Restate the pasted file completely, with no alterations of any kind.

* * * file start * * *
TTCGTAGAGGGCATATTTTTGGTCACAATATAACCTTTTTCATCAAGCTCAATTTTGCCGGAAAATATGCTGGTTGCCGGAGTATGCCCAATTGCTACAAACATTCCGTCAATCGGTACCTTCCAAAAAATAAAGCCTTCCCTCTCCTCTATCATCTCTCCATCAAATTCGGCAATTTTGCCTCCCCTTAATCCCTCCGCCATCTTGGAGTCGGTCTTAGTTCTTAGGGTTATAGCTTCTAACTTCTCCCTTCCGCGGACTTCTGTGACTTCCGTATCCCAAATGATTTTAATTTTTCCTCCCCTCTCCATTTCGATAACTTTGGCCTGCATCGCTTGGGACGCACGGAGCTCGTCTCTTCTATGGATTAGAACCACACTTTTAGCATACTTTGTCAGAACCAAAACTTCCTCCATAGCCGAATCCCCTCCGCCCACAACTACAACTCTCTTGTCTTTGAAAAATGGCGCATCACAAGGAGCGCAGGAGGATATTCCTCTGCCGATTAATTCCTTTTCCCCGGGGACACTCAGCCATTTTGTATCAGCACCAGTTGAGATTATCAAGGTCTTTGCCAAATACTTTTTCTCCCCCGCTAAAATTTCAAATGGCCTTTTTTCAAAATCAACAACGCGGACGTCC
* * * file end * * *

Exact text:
TTCGTAGAGGGCATATTTTTGGTCACAATATAACCTTTTTCATCAAGCTCAATTTTGCCGGAAAATATGCTGGTTGCCGGAGTATGCCCAATTGCTACAAACATTCCGTCAATCGGTACCTTCCAAAAAATAAAGCCTTCCCTCTCCTCTATCATCTCTCCATCAAATTCGGCAATTTTGCCTCCCCTTAATCCCTCCGCCATCTTGGAGTCGGTCTTAGTTCTTAGGGTTATAGCTTCTAACTTCTCCCTTCCGCGGACTTCTGTGACTTCCGTATCCCAAATGATTTTAATTTTTCCTCCCCTCTCCATTTCGATAACTTTGGCCTGCATCGCTTGGGACGCACGGAGCTCGTCTCTTCTATGGATTAGAACCACACTTTTAGCATACTTTGTCAGAACCAAAACTTCCTCCATAGCCGAATCCCCTCCGCCCACAACTACAACTCTCTTGTCTTTGAAAAATGGCGCATCACAAGGAGCGCAGGAGGATATTCCTCTGCCGATTAATTCCTTTTCCCCGGGGACACTCAGCCATTTTGTATCAGCACCAGTTGAGATTATCAAGGTCTTTGCCAAATACTTTTTCTCCCCCGCTAAAATTTCAAATGGCCTTTTTTCAAAATCAACAACGCGGACGTCC